The hardest part of this project is merely finding the strike anywhere matches, it seems. You can find ‘strike on the box’ matches all over the place, not so much with strike anywhere.
We’ve all got prescription drug bottles with only one or two pills left, or have an empty bottle after finishing the pills. These useful little bottles get saved for various purposes around our place, everything from Vaseline soaked cotton ball fire starters, keeping handy recycled birthday candles for fire starting, to various spices in our backpack cooking kits, whenever you need a reasonably waterproof little bottle, they’re handy. Like little BOB emergency sewing kit, gear parts, spare scope batteries, spare AA or AAA flashlight batteries, lots of things possible.
So, take your med bottle and peel off the label, making it easier to see what’s in the bottle. Next find a small square of sandpaper, about 100 – 120 grit or so. Doesn’t have to be exactly 100 grit, but more coarse than that will mostly eat the match head when you try and strike a match on it, and more than say 180 grit is almost getting too smooth.
Now, dig out your hot melt glue gun and put a big gob on the backside of the sandpaper square.
If you don’t have anything but strike on the box type matches, or the storm matches that require their own special striking material surfaces, then you can omit gluing the sandpaper to the lid, as these types will need their special strike material to light. Just cut out the strike material and stash inside the bottle, or if you wish, like if you were using typical little box type matches, you could hot melt glue one strip off the box to the side of your prescription bottle, going long ways along the side and place the other strike surface inside the bottle along with the matches, as a backup.
The wife and I carry one of these in our bug out bags, and we also carry as our ‘EDC’ (every day carry) a little box of strike on the box, water proof matches that have been wrapped in Saran wrap as a double protection layer. Just pull out enough wrap to be about 3 times the width of the match box, center the box at the edge of the wrap and begin wrapping the box. Take about 3 turns, now flatten out the overhanging ends of the wrap and fold them over on top of the matchbox. Now, continue with wrapping the box, pulling the wrap kind of snug. I have found, by accidentally leaving a box in my jeans watch pocket, wrapped this way makes the matches very well protected from say, falling into a creek and getting soaked, because running the jeans through the wash didn’t harm the matches.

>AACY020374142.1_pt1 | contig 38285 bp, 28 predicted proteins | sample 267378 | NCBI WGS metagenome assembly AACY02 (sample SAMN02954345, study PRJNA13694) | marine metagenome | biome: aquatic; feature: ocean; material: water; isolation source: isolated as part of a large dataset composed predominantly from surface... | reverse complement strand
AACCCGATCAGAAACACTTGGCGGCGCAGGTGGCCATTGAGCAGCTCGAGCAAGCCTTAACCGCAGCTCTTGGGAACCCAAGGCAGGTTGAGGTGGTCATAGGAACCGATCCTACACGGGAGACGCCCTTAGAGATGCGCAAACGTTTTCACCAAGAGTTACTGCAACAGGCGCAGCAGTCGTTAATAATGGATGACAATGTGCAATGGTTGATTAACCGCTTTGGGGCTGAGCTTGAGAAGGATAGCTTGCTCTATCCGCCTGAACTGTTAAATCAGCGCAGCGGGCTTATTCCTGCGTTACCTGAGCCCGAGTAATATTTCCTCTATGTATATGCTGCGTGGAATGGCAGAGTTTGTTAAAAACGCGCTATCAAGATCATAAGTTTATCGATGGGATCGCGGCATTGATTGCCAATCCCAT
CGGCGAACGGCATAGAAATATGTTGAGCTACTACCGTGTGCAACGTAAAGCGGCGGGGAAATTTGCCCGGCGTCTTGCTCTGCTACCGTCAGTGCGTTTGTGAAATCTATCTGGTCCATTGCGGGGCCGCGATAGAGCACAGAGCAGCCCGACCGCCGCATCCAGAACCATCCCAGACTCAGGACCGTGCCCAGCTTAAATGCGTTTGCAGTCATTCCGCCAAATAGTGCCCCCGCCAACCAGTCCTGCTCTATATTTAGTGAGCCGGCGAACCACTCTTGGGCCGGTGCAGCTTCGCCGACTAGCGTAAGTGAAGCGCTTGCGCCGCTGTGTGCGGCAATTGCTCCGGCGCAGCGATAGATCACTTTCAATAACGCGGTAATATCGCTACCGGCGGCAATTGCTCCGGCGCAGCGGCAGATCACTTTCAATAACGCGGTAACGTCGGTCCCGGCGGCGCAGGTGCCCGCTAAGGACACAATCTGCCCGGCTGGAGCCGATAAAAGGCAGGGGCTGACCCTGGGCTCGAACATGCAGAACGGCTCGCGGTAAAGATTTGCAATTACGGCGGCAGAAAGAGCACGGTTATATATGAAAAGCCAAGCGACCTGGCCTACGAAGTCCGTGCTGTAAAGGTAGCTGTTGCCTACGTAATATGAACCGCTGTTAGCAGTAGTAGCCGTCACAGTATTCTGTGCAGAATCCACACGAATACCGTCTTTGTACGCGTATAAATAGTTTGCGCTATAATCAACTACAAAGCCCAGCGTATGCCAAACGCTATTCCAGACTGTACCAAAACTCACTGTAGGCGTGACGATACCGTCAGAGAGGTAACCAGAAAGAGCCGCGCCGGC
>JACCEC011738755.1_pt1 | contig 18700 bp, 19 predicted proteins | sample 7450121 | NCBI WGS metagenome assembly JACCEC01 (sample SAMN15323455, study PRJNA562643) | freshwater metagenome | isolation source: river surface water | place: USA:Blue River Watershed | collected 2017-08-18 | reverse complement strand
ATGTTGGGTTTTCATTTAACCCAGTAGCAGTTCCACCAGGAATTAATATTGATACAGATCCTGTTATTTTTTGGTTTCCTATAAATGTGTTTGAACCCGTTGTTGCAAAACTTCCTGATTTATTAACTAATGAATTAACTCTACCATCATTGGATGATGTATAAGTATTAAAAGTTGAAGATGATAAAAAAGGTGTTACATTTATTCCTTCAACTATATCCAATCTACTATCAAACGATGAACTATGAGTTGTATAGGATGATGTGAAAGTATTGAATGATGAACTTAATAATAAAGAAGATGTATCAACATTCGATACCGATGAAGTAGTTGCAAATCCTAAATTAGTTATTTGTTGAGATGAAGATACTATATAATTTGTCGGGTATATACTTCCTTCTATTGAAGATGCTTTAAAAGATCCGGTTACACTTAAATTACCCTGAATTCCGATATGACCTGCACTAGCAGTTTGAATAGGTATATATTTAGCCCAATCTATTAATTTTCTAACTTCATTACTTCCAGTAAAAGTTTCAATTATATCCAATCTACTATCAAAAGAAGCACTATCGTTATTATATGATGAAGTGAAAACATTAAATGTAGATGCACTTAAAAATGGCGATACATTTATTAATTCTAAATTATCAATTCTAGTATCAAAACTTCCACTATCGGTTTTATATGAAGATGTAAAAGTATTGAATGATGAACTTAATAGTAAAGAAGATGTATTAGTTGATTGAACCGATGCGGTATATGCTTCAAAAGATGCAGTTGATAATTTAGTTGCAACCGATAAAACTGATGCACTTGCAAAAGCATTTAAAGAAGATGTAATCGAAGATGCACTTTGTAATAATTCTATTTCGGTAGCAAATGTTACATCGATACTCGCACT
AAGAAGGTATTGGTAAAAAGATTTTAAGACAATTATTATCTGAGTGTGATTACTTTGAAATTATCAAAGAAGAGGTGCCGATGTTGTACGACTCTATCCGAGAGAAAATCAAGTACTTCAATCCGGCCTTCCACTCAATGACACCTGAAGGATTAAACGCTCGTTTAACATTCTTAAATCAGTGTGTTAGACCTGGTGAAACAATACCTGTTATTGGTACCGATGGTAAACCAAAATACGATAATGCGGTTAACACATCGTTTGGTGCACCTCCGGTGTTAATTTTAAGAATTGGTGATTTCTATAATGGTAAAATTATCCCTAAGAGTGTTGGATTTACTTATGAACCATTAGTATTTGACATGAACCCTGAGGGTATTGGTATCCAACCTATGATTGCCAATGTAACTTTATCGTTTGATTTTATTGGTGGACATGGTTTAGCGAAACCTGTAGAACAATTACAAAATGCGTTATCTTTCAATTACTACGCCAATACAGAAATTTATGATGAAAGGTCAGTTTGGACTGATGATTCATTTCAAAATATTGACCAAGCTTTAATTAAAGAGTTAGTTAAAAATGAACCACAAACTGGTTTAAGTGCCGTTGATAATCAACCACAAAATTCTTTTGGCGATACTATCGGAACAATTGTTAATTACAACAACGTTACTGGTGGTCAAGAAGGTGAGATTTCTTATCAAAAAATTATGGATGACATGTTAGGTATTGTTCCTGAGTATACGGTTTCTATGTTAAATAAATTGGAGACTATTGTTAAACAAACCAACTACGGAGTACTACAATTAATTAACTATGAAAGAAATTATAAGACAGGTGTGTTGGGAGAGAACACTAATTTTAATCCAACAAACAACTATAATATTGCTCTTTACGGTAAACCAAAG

Starting the new year off with that typical ‘new years resolution’ thing (we all do that, eh?) promising myself to be a bit more diligent about my survival blog posting.
So, in that effort, here’s another one for the foraging for food in the wilds department. Gathering acorns as a food source. For the benefit of you readers, today I’ll just discuss the ‘Black Oak’ and ‘White Oak‘, merely because they’re large acorns and will require the least amount of processing to obtain a quantity of food in return for the effort. One can consume the acorns from most any oak tree, but some, like the Water Oak, are tiny in comparison and will require a lot more time and energy per pound of returned food product.
‘White Oak’ Acorns.
If you’re fortunate enough to live in regions where we have the majestic Black Oak and White Oak trees, you have a very useful, but vastly under utilized food source in gathering their fairly large nuts.
For a description of Black Oak click here.
For a description of White Oak click here.
When gathering acorns, Black Oak in this example, don’t waste time with these shown above. The one with the cap still firmly attached dropped off the tree prematurely and is no good. The center sample, showing dark streaks, is internally infected with a fungus. The third has obviously had a worm consume the nutmeat and has left behind nothing useable. The cap on the usable acorns should already be off or can be popped off fairly easily with your thumb.